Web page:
To me, Silicon Valley is not a place, it’s more a state of mind and a culture of how things are done. It’s a culture in which people are willing to bypass convention in any area, not be overly biased by why things can’t be done, but rather take the approach, how one might take a shot at it? It is one where people are not afraid of failure but just look at the consequences of success, not the probability of failure. It is more experimental, less planned, more iterative, and evolutionary even as to the goals, let alone the methods. This culture can be replicated in any part of the world, but is discouraged in most places, partly because failure is discouraged, partly because planning predictability and success along predefined pathways is the only way things get funded instead of saying something is just worth attempting. As the stories of Silicon Valley become more prevalent, this style and culture is becoming more pervasive and will grow in other areas, especially as old generations retire and new generations come up with new models. Having said that, there are ecosystems around places like Bangalore and Israel that are starting to start this transformation of culture. More established places like Europe see less of this, unfortunately, even though they have a lot of talent to make this approach possible.

Just by way of example, I want to say, I’ve seen very little radical innovation come out of any large company except for founder-led companies, be they startups or large companies. Walmart didn’t innovate retail, Amazon did. Lockheed and Boeing didn’t innovate space, SpaceX did. GM and VW didn’t innovate electric cars, Tesla did. NBC didn’t do media, YouTube did. IBM, Dell, and HP didn’t do Hadoop or cloud computing, startups did and Amazon did.

Amit Agarwal, works at SpaceX

Answered Sept. 1, 2016

Unlikely there will be another Silicon Valley. USA has too much going for it. To be able to create a Silicon Valley, you need the following at the minimum:

1.Multi-dimensional skills. Elon Musk is highly versed in many areas — design, business, technological vision, team building. Other engineers and businessmen are generally not well versed in other disciplines.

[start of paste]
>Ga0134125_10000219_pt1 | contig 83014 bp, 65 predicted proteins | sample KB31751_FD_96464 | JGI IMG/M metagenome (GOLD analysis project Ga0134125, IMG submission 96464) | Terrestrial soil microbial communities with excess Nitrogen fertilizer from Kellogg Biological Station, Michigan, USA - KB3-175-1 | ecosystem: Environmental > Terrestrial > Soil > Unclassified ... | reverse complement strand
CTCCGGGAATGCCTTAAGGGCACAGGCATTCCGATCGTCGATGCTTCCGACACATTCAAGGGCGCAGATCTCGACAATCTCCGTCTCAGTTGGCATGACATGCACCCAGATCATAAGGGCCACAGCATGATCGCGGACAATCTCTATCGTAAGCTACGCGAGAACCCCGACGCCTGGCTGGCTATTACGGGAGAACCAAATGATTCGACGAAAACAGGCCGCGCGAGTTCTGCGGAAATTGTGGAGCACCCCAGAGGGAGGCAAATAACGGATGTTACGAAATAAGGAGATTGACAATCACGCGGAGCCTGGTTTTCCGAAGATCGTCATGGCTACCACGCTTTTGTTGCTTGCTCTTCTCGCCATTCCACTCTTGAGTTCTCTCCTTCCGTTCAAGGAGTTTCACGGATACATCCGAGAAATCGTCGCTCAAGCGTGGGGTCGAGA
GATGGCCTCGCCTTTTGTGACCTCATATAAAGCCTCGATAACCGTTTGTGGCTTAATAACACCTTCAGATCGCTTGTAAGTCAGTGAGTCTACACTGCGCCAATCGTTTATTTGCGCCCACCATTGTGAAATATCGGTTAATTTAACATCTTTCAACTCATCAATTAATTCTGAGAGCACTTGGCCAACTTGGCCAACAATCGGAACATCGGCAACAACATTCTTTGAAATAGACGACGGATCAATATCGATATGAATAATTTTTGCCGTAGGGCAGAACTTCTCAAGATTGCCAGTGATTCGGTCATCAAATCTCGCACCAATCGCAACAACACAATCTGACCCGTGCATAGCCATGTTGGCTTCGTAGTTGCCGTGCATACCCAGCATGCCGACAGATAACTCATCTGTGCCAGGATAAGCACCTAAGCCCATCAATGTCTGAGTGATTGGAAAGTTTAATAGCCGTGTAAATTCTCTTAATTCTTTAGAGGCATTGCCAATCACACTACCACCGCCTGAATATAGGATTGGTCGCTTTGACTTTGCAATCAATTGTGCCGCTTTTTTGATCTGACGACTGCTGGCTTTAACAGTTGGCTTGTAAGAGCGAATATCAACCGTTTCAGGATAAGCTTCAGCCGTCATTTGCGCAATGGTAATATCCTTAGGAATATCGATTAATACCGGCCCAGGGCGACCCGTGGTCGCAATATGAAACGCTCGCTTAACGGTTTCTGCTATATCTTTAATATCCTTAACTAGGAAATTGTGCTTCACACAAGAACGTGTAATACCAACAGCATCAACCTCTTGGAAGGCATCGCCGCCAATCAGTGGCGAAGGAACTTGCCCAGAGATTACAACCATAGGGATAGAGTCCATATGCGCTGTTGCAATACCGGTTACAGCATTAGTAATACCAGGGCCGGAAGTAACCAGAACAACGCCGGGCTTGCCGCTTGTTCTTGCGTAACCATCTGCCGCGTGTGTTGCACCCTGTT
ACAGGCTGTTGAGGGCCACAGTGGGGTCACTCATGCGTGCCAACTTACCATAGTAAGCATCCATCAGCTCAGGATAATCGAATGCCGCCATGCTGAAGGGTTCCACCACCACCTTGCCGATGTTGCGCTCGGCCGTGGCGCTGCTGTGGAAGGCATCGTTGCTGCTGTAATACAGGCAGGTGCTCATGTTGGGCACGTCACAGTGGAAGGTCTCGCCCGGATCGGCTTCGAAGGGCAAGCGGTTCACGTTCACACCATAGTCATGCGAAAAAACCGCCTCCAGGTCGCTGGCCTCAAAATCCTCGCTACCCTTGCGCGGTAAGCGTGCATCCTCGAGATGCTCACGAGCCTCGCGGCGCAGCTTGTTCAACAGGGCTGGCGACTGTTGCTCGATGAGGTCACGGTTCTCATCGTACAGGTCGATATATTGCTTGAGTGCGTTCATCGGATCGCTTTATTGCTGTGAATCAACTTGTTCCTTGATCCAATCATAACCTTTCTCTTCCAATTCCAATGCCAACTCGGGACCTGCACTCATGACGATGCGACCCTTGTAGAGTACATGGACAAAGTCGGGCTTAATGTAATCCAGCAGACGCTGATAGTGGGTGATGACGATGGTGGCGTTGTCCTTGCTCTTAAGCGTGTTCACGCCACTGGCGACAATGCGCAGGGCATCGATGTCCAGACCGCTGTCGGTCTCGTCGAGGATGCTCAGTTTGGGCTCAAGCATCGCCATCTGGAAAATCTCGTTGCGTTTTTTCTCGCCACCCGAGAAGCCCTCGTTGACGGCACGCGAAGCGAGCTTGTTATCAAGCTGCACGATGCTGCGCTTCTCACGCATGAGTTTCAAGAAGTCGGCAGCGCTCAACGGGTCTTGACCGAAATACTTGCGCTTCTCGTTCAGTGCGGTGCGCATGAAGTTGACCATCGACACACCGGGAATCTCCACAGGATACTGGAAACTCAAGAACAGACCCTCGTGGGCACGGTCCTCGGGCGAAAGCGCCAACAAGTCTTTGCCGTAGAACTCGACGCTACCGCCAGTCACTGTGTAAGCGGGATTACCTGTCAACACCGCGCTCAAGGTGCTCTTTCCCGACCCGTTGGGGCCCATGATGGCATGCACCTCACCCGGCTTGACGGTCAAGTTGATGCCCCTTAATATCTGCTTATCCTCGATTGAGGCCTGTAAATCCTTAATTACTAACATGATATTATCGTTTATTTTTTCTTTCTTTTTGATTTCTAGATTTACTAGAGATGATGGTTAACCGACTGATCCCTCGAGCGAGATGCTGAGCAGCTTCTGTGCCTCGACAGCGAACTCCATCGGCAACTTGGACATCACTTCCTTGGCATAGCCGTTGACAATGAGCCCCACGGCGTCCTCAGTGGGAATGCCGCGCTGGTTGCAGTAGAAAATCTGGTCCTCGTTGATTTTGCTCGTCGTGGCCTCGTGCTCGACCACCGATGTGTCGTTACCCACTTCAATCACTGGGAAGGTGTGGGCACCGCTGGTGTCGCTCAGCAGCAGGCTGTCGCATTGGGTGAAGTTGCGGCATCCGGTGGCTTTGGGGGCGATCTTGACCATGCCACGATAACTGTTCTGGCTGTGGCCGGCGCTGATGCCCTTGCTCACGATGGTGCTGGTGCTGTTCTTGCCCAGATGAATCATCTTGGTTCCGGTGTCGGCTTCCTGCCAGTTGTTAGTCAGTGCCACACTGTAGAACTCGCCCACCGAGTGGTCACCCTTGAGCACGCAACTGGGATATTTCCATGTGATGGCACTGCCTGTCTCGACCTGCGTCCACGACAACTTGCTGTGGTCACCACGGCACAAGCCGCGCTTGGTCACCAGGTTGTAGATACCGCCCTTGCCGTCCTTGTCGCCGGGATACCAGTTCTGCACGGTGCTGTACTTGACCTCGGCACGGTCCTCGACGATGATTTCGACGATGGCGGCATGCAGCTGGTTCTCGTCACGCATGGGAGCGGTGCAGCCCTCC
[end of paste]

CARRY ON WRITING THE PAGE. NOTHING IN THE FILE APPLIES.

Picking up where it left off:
2.Thinking big (I mean insanely big).
3.Creating an ecosystem where the right people can hang out and discuss.
4.Being tough on people. Expecting a lot from them.
5.Risk-taking early customers willing to take a chance on the first iteration of your product.
6.Mentors — people who have done it before at some level. Jobs had access to Bill Hewlett and Dave Packard.
7.Deep and liquid capital markets. Beyond a certain point, it is only public markets that can fund innovation with billions of dollars.
8.Immigration if needed. Would global talent like to come and work with you? Are you capable of rapidly and easily importing such talent?

Luis Davila, Co-founder/COO at Map My Customers (2016-present)

Answered April 5, 2017

Silicon Valley is the only Valley. To be very blunt, far and few places will ever be at that level. That being said, there are plenty of cities across the entire US that are up-and-coming and creating their own flavor and still driving smaller exits of $50-$100 million (which there is NOTHING wrong with). We recently relocated to Raleigh, NC to move our company because:

  • Cost of living.
  • Three amazing universities to recruit tech talent.
  • Willingness of investors to put their money where their mouth is and give capital to companies and work alongside them strategically.

Jeff Wilsbacher, Has worked at software companies since 1995

Answered Jan. 5, 2017

Wherever the next Sand Hill road is.